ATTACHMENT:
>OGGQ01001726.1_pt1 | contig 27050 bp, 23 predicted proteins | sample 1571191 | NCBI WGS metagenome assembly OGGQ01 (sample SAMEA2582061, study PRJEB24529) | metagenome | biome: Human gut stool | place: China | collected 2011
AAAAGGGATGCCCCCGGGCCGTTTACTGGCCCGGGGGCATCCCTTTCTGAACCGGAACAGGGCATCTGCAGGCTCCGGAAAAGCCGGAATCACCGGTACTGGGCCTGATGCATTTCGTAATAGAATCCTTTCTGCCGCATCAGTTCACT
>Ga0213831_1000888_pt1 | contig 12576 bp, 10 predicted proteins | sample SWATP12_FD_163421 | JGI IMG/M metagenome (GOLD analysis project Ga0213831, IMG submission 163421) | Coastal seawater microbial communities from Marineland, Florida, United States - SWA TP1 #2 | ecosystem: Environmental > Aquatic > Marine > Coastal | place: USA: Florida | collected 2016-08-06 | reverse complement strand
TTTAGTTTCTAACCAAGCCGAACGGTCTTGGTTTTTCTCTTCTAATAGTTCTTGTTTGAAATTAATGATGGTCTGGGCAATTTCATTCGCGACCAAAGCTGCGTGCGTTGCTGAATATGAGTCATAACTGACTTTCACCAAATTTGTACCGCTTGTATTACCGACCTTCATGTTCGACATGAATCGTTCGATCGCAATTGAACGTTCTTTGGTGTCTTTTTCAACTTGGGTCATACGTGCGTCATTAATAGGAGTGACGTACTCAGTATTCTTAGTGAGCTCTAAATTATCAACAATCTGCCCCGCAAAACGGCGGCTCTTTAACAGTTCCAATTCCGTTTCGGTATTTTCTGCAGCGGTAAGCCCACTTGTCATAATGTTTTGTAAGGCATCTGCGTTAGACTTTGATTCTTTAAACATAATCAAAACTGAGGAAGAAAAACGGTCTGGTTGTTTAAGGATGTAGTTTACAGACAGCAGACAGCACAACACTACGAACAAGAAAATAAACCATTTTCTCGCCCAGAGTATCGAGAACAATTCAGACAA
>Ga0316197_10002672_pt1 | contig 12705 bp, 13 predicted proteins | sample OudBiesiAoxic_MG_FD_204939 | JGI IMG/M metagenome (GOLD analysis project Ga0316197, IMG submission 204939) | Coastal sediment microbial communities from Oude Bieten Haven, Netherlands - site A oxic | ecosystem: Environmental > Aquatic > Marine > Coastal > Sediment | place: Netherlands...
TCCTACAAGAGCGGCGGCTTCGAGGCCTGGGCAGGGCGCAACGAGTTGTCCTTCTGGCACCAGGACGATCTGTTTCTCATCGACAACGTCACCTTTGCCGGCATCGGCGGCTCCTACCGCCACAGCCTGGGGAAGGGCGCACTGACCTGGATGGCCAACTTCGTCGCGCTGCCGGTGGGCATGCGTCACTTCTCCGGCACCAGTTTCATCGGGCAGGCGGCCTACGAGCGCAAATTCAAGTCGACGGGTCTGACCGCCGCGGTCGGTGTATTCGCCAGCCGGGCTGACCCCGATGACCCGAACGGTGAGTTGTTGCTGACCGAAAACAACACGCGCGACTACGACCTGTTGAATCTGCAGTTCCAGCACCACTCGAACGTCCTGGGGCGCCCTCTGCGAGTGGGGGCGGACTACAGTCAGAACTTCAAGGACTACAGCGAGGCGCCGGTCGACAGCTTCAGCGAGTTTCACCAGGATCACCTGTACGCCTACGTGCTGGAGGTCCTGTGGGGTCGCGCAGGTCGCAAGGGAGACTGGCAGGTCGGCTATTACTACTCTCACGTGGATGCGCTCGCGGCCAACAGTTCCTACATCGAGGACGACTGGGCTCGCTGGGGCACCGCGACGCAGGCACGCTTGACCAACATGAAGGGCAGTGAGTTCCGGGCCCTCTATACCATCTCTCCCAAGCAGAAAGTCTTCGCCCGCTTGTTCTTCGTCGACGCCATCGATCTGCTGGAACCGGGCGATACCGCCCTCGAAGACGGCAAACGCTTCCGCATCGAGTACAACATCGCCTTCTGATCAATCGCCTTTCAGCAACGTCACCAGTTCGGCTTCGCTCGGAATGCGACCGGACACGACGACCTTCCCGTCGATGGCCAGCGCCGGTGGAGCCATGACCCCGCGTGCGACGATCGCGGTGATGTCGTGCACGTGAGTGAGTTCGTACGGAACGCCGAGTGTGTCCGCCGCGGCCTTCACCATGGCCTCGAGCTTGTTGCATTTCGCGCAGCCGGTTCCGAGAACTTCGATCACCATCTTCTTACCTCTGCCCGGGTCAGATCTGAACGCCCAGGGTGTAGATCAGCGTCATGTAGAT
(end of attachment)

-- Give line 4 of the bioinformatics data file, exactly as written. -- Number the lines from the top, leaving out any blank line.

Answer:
TTTAGTTTCTAACCAAGCCGAACGGTCTTGGTTTTTCTCTTCTAATAGTTCTTGTTTGAAATTAATGATGGTCTGGGCAATTTCATTCGCGACCAAAGCTGCGTGCGTTGCTGAATATGAGTCATAACTGACTTTCACCAAATTTGTACCGCTTGTATTACCGACCTTCATGTTCGACATGAATCGTTCGATCGCAATTGAACGTTCTTTGGTGTCTTTTTCAACTTGGGTCATACGTGCGTCATTAATAGGAGTGACGTACTCAGTATTCTTAGTGAGCTCTAAATTATCAACAATCTGCCCCGCAAAACGGCGGCTCTTTAACAGTTCCAATTCCGTTTCGGTATTTTCTGCAGCGGTAAGCCCACTTGTCATAATGTTTTGTAAGGCATCTGCGTTAGACTTTGATTCTTTAAACATAATCAAAACTGAGGAAGAAAAACGGTCTGGTTGTTTAAGGATGTAGTTTACAGACAGCAGACAGCACAACACTACGAACAAGAAAATAAACCATTTTCTCGCCCAGAGTATCGAGAACAATTCAGACAA